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International media giant, Oprah Winfrey and International Hip-Hop icon, Jay-Z, sat down for an exclusive interview for the October issue of her O, The Oprah Magazine. Oprah and Jay took a trip down memory lane last month, strolling through his old stomping grounds of Marcy Projects and reflecting on how a little boy from Brooklyn turned his name into one of the most momentous names in Hip-Hop’s history. Obviously thrilled with the interview, Oprah made headlines by gleefully expressing to her best friend Gayle that she was being replaced by Hov.

She called in to Gayle’s radio show and told her that Jay was her “new best friend” and even went so far as to mention that he “smelled so good.” Regardless of his good hygiene and personal standing with the talk show legend, Jay gave Oprah gritty details on his humble beginnings on the street corners of Brooklyn. He tells her he was a product of his environment with no real role models to soften the blow of a crass project lifestyle inevitably leading him to sell drugs.

“There wasn’t a teacher or lawyer or nurse or doctor or and accountant in the neighborhood?” she asks. To which he answers, “Well, we were living in Marcy by then, so no. And if anyone did become something like that, they moved out. They never came back to share the wisdom of how they made it. If anyone made it, you never knew it. That’s why I’ve always said that if I become successful, I’d come back here, grab somebody, and show him how it can be done.”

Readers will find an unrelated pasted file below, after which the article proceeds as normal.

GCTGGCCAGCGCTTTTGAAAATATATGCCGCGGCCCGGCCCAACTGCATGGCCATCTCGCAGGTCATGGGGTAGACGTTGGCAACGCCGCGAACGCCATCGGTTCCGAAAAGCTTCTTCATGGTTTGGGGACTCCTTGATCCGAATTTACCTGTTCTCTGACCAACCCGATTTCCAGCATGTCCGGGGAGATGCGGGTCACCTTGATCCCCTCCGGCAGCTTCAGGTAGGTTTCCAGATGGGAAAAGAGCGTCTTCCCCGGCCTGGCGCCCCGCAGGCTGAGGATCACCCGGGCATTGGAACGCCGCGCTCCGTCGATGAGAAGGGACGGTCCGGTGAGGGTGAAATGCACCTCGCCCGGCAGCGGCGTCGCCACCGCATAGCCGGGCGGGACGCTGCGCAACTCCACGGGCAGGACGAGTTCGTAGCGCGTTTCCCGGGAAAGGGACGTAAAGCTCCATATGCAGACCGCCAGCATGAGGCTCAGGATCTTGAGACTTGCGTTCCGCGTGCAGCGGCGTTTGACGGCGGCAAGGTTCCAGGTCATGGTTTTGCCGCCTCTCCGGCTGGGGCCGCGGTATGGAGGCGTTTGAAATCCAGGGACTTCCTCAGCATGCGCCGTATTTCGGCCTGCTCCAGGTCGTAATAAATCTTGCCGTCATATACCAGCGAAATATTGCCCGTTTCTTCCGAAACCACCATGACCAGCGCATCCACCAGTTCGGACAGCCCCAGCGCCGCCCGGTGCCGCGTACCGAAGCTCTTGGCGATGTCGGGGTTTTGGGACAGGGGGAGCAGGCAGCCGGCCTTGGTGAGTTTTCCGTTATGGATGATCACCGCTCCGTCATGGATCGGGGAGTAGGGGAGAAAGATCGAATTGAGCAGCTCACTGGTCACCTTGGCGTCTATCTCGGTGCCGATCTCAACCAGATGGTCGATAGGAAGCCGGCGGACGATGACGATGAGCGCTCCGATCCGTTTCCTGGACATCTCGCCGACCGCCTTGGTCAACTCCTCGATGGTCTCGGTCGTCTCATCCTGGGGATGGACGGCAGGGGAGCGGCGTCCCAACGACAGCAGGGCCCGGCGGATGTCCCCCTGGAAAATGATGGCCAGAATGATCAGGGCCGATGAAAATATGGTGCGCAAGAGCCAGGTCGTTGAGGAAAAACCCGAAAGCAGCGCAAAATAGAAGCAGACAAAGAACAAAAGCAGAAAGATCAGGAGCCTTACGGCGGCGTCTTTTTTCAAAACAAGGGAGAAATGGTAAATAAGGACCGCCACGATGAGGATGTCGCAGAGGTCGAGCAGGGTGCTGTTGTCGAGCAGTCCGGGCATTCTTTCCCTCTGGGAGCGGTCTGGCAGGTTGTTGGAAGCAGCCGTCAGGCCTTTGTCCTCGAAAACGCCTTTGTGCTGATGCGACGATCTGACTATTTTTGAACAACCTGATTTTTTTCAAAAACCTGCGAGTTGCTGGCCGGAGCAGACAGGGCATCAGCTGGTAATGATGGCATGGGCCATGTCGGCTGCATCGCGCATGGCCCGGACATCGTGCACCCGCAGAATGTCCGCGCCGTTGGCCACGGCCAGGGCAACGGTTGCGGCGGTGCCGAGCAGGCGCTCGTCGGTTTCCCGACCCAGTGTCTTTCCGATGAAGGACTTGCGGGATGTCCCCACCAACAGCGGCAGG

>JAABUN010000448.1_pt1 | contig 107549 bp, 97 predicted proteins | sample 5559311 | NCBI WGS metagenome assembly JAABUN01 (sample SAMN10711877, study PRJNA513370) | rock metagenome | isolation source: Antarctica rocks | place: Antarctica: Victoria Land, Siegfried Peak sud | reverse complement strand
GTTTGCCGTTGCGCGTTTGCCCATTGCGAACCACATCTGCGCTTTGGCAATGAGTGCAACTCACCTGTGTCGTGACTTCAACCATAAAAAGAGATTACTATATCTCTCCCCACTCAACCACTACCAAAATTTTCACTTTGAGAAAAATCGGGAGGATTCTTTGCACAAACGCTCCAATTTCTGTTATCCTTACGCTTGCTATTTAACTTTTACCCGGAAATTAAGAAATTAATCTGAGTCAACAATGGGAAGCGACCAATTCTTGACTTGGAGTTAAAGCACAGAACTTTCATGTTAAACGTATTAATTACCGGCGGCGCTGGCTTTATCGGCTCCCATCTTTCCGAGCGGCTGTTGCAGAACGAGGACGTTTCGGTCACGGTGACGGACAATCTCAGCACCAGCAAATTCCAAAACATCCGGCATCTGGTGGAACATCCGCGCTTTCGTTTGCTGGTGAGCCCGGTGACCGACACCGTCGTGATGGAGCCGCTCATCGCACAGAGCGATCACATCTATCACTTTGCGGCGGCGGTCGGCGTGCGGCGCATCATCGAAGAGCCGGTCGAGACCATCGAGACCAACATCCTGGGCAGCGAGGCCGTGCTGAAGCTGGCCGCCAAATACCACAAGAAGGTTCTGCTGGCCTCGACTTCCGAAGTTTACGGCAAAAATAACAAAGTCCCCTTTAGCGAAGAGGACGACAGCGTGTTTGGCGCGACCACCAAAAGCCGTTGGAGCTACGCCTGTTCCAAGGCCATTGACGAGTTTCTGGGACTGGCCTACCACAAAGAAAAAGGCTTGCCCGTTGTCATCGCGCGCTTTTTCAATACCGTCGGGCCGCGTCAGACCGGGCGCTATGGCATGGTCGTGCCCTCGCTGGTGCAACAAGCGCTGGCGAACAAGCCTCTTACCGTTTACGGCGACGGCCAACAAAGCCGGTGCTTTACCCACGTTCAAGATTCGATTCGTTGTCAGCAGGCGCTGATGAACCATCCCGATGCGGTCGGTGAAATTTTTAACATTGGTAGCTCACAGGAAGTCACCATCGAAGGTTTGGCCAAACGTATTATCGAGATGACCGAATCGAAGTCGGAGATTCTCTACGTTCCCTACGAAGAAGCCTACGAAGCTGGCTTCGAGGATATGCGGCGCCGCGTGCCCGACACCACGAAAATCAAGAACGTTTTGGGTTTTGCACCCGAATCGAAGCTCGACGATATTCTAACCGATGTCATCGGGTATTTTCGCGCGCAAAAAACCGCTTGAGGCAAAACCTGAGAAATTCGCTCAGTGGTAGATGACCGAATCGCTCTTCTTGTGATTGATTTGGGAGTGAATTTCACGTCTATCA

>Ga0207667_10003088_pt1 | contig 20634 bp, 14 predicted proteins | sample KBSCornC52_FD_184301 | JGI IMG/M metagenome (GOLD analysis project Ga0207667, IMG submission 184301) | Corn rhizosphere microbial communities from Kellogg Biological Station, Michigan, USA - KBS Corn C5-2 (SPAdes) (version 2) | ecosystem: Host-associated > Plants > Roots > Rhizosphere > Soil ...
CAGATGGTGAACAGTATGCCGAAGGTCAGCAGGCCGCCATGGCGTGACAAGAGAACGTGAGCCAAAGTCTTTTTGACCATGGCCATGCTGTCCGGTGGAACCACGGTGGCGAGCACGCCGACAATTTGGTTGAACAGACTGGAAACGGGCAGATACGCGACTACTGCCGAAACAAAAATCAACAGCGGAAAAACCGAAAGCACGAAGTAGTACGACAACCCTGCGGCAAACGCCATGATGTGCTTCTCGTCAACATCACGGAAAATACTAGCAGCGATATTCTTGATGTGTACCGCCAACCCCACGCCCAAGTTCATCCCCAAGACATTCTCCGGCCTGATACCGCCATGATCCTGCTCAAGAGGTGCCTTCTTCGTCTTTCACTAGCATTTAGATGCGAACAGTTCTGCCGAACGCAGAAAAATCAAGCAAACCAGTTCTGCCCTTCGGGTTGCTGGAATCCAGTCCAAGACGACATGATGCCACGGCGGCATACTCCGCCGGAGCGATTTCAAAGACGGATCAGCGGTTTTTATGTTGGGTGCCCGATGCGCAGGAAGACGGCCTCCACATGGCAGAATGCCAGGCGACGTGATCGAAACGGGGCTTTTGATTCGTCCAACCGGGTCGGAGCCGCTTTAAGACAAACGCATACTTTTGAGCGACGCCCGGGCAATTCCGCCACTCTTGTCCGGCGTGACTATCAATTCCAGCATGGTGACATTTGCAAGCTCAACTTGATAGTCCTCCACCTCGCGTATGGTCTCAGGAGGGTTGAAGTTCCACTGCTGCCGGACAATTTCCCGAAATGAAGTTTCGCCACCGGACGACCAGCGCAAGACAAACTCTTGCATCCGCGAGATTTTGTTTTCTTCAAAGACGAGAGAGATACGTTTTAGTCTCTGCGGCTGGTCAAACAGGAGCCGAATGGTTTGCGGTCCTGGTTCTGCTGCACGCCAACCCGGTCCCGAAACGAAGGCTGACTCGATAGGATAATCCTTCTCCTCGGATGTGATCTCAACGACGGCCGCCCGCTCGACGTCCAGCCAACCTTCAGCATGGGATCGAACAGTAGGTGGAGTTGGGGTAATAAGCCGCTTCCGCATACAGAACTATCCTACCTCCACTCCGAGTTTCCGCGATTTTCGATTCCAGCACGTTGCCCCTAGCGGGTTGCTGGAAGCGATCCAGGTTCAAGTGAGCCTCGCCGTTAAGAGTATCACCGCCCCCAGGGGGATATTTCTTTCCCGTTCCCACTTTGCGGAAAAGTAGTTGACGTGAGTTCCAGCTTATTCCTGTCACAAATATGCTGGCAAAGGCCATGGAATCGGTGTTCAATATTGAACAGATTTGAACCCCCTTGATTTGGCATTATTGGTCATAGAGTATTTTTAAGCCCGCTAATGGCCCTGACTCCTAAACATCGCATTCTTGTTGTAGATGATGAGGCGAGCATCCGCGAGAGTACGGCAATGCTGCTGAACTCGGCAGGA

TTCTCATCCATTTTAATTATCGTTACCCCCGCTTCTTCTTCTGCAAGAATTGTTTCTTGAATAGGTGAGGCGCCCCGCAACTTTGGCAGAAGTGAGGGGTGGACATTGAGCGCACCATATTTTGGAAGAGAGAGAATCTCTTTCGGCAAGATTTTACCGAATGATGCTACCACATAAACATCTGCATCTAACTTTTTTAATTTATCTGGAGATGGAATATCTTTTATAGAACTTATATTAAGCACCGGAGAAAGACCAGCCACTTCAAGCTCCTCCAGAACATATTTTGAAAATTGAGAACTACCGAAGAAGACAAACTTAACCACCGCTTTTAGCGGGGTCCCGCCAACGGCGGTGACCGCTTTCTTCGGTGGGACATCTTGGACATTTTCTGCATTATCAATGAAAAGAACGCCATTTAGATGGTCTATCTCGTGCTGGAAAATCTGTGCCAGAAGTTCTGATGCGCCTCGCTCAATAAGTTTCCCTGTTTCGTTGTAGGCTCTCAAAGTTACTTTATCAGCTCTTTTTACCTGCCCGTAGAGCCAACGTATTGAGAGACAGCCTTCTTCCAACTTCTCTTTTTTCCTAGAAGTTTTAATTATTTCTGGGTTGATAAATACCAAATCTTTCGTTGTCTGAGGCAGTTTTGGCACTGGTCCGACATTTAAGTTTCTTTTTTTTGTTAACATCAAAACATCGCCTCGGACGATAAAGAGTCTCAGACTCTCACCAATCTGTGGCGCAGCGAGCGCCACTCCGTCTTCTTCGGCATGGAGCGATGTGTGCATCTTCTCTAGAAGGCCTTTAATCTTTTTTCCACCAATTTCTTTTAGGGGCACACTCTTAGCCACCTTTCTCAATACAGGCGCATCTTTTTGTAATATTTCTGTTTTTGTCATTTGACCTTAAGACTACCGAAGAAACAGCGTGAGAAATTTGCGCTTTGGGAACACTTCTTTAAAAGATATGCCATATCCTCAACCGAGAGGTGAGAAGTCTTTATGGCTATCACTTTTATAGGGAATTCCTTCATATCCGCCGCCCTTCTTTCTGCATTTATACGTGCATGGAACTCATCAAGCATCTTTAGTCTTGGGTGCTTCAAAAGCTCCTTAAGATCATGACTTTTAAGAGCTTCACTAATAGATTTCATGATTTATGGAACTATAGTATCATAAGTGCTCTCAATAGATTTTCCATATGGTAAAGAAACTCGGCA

Jay’s drug dealing lifestyle was undoubtedly dangerous and Oprah made a point to note it as such. She asks him about a near death incident he had, a time when the MC almost suffered an early demise from the bullets of a TEC-9 machine gun, an experience he calls “divine intervention.”

“Weren’t you shot at three times—within six feet—and you lived to talk about it?” she asks. To which he replies, “That was divine intervention. Divine intervention and nobody knew how to shoot…It was one situation, three shots…”

When asked if the shooter had a “bad shot”, Jay responds,

“Well, no one really practices shooting a TEC-9 machine gun, right? And when you’re a kid with little bony arms—no wonder nobody could aim. “

Moving on from the haunting childhood memory, O asks him a question heavy on the hearts of many people outside the Hip-Hop community, why he uses the “N-word.” When asked if he thinks it’s necessary, Jay makes a point to say that his generation disarmed the word, likening it to a metaphor of taking the “firepin out of a grenade.”

“It’s just become part of the way we communicate. My generation hasn’t had the same experience with that word that generations of people before us had. We weren’t so close to the pain. So in our way, we disarmed the word. We took the fire pin out of the grenade.”

Oprah even gets the usually mum mogul to dish about his wedding to R&B royalty, Beyonce. He admits that the couple’s sudden shot-gun wedding caused rifts between them and old colleagues that missed the ceremony. When Oprah asks him how many people attended he candidly answers,

“Very few. The sad part is that we offended some. But people who love you understand. Because at the end of the day, it’s your day.”

Oprah’s monumental interview with Jay-Z hits newsstands September 15.

Jay-Z Opens Up To Oprah in October Issue of “O’, The Oprah Magazine”  was originally published on